Sunday, October 28, 2007
A Little Nipa Hut
One of my very favorite things to do here in Hartford is to work with choreographer and good friend Olivia Davis.
We've had the great fortune to have a collaborative relationship for the past four years, centered on her company, Spectrum in Motion Dance Theater Ensemble.
This will be the twenty-fifth anniversary celebration of Olivia's company. We do our thing together November 8, 9 & 10.
Photograph of Olivia Davis by Robert Reichert
Saturday, October 06, 2007
We are convening another serial installment of Adam's Go: Organic Orchestra at everybody's favorite longtime artist-run performance space: Manhattan's own Roulette.
This is a must-see event. Adam has a wonderful take on conducted improvisation blended with his notated themes and material.
We are all encouraged by this return engagement, as it bodes well for the development of an ever more cohesive east coast version of the ensemble. This current incarnation of the ensemble reads like a whos-who of creative musicians committed to the large ensemble environment. Look for unannounced additional musicians to surface as we move closer to the concert dates.
I am particularly excited to rejoin Graham Haynes, who I recently worked with in Bill Dixon's orchestra project this last summer. Two other close friends in the mix are JD Parran and Alex Marcello. Alex studied with JD and I many years ago at the Harlem School for the Arts before beginning his extended apprenticeship with the wonderful Yusef Lateef, also a frequent collaborator with Adam.
We perform on three Monday evenings in November, the 5th, 19th & 26th. Shows begin at 8:30 PM and will likely sell out as they did the last time we did this work. Get there early and sit up front. Surrender to the sound and enjoy the proximity and intimacy that Roulette affords it's artists and audience.
Go: Organic Orchestra/New York
Graham Haynes, Stephen Haynes, Martin Loyato, Steve Swell/High and Low Brass
Alex Waterman, Tomas Ulrich, Daniel Levin, Kirsten Jerme/Cello
Charles Burnham, Jean Cook, Sarah Bernstein/Violin
Stephanie Griffin, Miguel Atwood/Viola
Sylvain Leroux, Ze Luis, Michel Gentile, Jane Rigler, Emily Hay/Flutes
Batya Sobel/Oboe; Sara Schoenbeck/Bassoon
Ned Rothenberg, J.D. Parran, Charles Waters, David Rothenberg/Clarinets
Jerome Harris, Leni Stern, Kenny Wessel, Marco Cappelli, Matt Waugh/Guitars
Harris Eisenstadt, Brahim Fribgane, Gustavo Aguilar, Tim Keiper, Shaun Kelly, Neil Ochoa, Vong Pak, Mamadou Makan Kouyate/Drums & Percussion
Shanir Blumenkranz, Nick Rosen, Keith Witty, Stuart Popejoy/Acoustic Bass
Alex Marcelo/Acoustic Piano
Monday, July 16, 2007
Sunday, July 08, 2007
Bill Dixon Chamber Orchestra Redux
Vision Festival 2007
Aside from the exceedingly pleasurable experience of working with Bill and the ensemble (more on this later) to realize this new music, the past week has brought one particular thought persistently to mind: where are the reviews, the commentaries, the documentation that one expects to accompany such an historical event?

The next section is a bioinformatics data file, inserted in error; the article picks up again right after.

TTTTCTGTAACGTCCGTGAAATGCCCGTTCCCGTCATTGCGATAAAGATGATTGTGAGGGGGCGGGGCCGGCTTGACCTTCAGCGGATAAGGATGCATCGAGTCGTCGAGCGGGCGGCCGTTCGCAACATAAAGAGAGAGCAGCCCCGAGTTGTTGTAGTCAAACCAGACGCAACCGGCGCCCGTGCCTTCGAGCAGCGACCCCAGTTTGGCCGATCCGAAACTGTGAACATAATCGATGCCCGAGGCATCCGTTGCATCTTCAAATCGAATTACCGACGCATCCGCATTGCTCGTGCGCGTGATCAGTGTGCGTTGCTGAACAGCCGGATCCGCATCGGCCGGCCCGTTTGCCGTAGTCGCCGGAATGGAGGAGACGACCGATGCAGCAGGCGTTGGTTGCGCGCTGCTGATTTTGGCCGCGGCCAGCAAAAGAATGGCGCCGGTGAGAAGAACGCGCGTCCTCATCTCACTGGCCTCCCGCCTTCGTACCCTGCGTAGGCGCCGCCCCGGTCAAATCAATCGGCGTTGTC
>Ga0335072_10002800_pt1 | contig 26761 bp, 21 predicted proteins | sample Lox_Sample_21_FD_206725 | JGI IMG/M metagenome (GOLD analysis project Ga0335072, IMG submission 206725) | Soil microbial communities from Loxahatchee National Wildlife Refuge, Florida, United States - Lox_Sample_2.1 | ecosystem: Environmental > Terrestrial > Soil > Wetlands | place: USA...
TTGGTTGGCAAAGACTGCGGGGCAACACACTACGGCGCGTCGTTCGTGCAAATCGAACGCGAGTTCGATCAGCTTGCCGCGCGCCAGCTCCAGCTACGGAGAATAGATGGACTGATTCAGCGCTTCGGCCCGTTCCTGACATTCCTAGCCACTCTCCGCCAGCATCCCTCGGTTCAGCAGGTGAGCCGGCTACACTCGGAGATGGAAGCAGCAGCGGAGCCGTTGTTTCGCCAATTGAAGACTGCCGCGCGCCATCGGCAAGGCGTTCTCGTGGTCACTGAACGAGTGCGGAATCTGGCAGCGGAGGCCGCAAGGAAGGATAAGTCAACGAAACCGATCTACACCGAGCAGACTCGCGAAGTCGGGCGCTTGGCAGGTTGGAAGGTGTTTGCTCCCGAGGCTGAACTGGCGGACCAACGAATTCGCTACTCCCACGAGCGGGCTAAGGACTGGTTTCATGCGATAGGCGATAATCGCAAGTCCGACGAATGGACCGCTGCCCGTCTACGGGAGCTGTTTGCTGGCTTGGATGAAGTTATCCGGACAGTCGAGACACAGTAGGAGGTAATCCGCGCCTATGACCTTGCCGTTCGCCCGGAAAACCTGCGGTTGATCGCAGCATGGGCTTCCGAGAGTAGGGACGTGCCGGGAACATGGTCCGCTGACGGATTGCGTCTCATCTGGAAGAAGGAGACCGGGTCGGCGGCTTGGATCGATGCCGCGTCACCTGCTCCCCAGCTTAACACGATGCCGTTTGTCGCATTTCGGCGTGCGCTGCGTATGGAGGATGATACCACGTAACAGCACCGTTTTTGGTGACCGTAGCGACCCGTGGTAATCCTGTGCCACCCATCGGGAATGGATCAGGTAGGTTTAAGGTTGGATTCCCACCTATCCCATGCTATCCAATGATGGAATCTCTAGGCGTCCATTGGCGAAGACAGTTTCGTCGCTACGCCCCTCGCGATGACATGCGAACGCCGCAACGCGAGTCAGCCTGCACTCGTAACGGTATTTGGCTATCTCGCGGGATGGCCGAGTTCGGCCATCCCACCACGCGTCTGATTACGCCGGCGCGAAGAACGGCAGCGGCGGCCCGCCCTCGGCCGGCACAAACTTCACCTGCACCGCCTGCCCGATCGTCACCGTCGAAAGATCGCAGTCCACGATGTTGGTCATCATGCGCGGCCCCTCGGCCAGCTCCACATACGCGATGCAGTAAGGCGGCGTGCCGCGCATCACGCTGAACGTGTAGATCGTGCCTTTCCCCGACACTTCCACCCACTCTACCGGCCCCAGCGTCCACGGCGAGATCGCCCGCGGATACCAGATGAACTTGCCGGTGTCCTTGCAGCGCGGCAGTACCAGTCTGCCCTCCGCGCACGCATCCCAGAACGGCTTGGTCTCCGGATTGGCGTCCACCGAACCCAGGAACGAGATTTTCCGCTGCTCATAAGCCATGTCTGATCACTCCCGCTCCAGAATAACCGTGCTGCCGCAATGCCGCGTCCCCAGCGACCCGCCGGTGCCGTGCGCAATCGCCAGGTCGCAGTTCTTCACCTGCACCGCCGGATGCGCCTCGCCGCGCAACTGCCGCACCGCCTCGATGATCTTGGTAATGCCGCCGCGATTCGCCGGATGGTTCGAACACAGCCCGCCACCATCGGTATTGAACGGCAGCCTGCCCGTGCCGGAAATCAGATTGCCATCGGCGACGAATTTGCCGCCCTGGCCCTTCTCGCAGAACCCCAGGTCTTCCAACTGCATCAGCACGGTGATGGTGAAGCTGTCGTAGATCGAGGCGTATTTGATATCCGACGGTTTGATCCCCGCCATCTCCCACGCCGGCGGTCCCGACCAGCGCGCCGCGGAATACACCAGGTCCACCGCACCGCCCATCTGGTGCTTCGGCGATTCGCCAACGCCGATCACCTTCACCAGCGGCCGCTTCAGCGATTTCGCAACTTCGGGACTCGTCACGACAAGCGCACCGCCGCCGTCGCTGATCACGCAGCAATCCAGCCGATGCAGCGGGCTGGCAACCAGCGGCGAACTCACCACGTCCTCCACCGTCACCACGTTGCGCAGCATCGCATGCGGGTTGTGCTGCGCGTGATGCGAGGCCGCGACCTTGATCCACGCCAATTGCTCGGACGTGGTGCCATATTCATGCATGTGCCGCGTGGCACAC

We were fortunate enough to receive a thoughtful preview piece in the NY Times thanks to Ben Ratliff, who spoke with Bill by phone in Vermont and did a wonderful job of utilizing Bill's voice to tell the story of intent, publishing a beautiful black and white image of Bill-this in tandem with Hank Shteamer's generous 'backstage" interview (conducted in Vermont) of Bill for TimeOut New York. Passing commentary is offered by Larry Blumenfeld in the Village Voice. Nate Chinen's thoughtful appreciation of the concert premier (most writers still struggle to accurately describe Bill's trumpet sound and technique, I suppose a measure/testimony to Bill's sonic singularity) has been the only review devoted solely to the piece that I have found to date in the mainstream press.
The silence has been shameful and somewhat puzzling. If one believes in the notion of the "community" in this music, one wonders who has chosen not to comment and why. Food for thought.
What is reassuring in all this is that the concert was recorded for release, and that Bill is engaged in the process of evaluating the raw recordings from the performance. A number of folks, arguably the true collegial community, have begun to share reflections and gathered quotes from Bill and we await postings of the images captured by the numerous photographers that were there engaged in collective witness that evening, to accompany those taken by Peter Gannushkin and just posted on the Downtown Music Gallery site. For that matter, the tireless Music Witness, Jeff Schlanger, was hard at it while the sound was being created.
In the end, the sound and spirit of the work are held in the hearts and minds of the audience, who leapt to their feet in thunderous applause at the conclusion of the performance, and in the cellular structure of the ensemble. On that note, a number of us hope to continue the work with Bill. More on that later.
Time to speak up folks. And the response needs to be as definitively articulate, passionate and aesthetically informed as the music and it's creator, Bill Dixon.
Monday, March 12, 2007
Vision Festival, New York, June 2007
I have been asked to join my mentor, Bill Dixon, in performance at this year's Vision Festival. The prospect of working with Bill in an orchestral setting is, unfortunately, a rare thing of late. The high brass section will incude Taylor Ho Bynum, Graham Haynes and myself. Old friends Joseph Daley, Warren Smith and JD Parran will also be aboard. The concert will take place on Wednesday, June 20. There will be an open rehearsal of the work the preceding day. I encourage folks to attend both! I understand that the music may be recorded during the process.